b.   Local Transportation Services Exception. Excepted from the AKS definition of remuneration would be free or discounted local (no more than 25 miles away) transportation made available by an individual or entity to established patients who are Federal health care program beneficiaries for the purpose of obtaining medically necessary items or services when:
(i) the individual or entity providing the transportation services does not primarily supply health care items and bears the cost of the transportation services;
(ii) the availability of transportation services is not determined in a manner related to the volume or value of Federal health care program business;
(iii) the transportation services are not air, luxury, or ambulance-level services; and
(iv) the transportation services are not marketed or advertised and drivers or others arranging the transportation are not paid per beneficiary transported.

Civil Monetary Penalty Regulations

1.   CMP Remuneration Exceptions. The OIG proposes to codify as regulations recent statutory exceptions to the CMP rule definition of remuneration. The proposed regulations additionally provide proposed definitions of terms intended to help interpret these exceptions. Proposed exceptions to the CMP rule definition of remuneration include:

(a)   Reductions by a hospital of the copayment amount for covered outpatient department services to no less than 20% of the Medicare outpatient department fee schedule.

(b)   Remuneration promoting access to care and posing a low risk of harm to patients and Federal health care programs.

(c)   Retailer rewards programs consisting of coupons, rebates, or other rewards from a retailer offering items or services on equal terms to all members of the public and which are not tied to the provision of other items or services reimbursed in any part by Medicare or an applicable State health care program.

(d)   The offer of certain items or services for free or at less than fair market value after making a good faith determination that the recipient is in financial need and when the items or services are not advertised.

(e)   Certain copayment waivers for the first fill of a covered Part D generic drug for beneficiaries enrolled in the Medicare Prescription Drug Plan or the Medicare Advantage Part D Plan.

2.   Gainsharing Prohibition. The OIG proposes codify the statutory gainsharing prohibition that forbids hospitals from knowingly making a payment to a physician as an inducement to reduce or limit services provided to Medicare or Medicaid beneficiaries under the care of that physician. In doing so, the OIG acknowledges that it seeks to strike a balance that interprets the prohibition broadly enough to protect Federal health care program beneficiaries, and narrowly enough to allow low risk programs that further the goal of delivering high quality health care at a lower cost. Furthermore, in the proposed regulations the OIG acknowledges that it has previously allowed certain gainsharing arrangements through its advisory opinion process and that it seeks comment regarding an interpretation of the statute that permits the implementation of low risk, beneficial gainsharing arrangements.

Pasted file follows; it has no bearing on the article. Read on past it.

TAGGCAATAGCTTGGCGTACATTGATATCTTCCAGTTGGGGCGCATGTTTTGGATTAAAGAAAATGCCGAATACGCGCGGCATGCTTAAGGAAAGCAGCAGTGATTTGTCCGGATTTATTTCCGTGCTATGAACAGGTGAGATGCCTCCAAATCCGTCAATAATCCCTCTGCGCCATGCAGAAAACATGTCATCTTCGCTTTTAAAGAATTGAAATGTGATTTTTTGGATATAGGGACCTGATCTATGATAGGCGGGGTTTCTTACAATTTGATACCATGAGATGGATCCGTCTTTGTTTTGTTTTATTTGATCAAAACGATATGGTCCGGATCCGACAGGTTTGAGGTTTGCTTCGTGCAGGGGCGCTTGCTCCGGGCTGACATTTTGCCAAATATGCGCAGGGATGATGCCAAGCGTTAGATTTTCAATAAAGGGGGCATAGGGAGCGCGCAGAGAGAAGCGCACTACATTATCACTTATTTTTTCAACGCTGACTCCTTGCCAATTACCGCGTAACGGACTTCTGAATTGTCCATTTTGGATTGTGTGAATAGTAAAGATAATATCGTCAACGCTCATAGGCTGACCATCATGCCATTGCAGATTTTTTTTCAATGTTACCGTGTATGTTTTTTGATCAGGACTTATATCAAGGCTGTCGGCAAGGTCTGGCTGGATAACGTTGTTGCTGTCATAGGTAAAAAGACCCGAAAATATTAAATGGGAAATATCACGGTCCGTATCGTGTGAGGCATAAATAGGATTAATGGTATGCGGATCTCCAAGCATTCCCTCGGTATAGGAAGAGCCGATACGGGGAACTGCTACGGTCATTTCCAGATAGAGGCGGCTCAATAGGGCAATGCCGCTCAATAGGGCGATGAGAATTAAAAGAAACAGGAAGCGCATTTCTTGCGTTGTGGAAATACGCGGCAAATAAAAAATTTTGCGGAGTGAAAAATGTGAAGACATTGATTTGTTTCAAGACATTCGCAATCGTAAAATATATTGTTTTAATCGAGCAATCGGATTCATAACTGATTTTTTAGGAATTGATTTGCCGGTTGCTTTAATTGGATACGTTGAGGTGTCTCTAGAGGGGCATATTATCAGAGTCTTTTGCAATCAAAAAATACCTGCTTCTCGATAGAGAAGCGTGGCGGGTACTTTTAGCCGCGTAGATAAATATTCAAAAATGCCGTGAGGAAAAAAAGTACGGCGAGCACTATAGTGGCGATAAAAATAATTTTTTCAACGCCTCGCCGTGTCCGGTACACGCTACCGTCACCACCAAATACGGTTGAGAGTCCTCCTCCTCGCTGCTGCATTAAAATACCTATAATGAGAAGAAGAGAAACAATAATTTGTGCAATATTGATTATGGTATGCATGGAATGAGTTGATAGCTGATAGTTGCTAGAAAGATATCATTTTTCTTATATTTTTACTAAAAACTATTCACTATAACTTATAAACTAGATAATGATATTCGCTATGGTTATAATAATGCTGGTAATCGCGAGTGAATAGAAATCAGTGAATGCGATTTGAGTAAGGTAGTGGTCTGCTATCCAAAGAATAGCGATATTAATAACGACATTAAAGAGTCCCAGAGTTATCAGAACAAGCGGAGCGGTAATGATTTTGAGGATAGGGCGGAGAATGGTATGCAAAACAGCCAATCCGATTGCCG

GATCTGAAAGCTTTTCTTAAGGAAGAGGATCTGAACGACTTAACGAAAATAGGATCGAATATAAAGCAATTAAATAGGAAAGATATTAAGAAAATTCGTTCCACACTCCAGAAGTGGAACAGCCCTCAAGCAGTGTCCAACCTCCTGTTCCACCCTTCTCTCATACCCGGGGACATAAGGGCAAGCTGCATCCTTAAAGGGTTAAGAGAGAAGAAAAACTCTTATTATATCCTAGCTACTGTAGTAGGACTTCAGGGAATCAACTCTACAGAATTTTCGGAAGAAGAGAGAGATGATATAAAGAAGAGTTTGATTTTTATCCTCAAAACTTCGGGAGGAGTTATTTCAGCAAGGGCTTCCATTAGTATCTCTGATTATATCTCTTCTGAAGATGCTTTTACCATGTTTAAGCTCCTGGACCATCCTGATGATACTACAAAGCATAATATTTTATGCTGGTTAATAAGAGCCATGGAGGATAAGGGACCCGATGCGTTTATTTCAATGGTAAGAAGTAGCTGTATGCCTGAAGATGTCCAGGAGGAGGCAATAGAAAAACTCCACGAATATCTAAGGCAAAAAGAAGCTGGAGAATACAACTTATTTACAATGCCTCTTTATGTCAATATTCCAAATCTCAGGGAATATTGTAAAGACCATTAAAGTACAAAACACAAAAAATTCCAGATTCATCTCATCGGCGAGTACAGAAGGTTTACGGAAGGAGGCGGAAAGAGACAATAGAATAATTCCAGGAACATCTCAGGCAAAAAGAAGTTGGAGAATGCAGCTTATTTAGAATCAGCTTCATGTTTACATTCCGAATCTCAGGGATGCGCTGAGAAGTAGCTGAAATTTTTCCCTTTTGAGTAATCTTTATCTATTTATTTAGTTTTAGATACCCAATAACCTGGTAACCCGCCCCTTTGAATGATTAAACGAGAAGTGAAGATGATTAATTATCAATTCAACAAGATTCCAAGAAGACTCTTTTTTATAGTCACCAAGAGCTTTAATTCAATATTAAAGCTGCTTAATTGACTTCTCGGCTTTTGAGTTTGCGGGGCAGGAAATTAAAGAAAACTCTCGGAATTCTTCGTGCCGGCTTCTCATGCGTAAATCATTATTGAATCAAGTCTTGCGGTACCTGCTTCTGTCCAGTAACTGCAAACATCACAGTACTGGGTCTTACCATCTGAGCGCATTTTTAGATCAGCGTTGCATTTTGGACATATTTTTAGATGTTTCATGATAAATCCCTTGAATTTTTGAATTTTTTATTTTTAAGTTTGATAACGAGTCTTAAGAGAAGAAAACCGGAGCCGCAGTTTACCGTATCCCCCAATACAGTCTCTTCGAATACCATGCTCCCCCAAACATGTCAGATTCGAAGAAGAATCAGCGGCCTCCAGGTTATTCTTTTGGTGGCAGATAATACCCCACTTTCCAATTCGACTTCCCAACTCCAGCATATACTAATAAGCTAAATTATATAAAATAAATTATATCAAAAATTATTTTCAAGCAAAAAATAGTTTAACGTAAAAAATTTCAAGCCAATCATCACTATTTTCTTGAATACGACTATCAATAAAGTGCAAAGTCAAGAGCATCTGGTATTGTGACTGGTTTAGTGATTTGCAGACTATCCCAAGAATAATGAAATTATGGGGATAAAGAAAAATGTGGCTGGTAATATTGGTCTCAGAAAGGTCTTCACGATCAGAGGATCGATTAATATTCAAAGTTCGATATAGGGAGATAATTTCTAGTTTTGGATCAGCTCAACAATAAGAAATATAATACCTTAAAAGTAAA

If you have questions about these proposed regulations, or about fraud and abuse compliance for Federal health care program participants generally, contact Heather E. Baird, or any member of the Benesch Health Care Department.

One Of The Country’s Largest Hospital Organizations to Pay $98.15 Million Settlement on False Claims Act Allegations

On Monday, August 4, 2014, The Department of Justice announced that Community Health Systems (“CHS”), the nation’s largest operator of acute care hospitals, agreed to pay $98.15 million to settle nine whistleblower lawsuits alleging that the company violated the False Claims Act between January 2005 and December 2010. The whistleblowers alleged that CHS knowingly billed Medicare, Medicaid, and TRICARE for medically unnecessary inpatient admissions rather than the lower outpatient or observation rates at 119 hospitals. Additionally, allegations were made that services were rendered to patients at one of CHS’s hospitals in Laredo, Texas by a physician who was offered a medical directorship in violation of the physician self-referral law, known as the Stark Law.

Under the settlement, CHS entered into a five-year Corporate Integrity Agreement requiring it to retain independent review organizations to review the accuracy of the claims for inpatient services under federal health care programs, and to engage in significant compliance efforts over the next five years.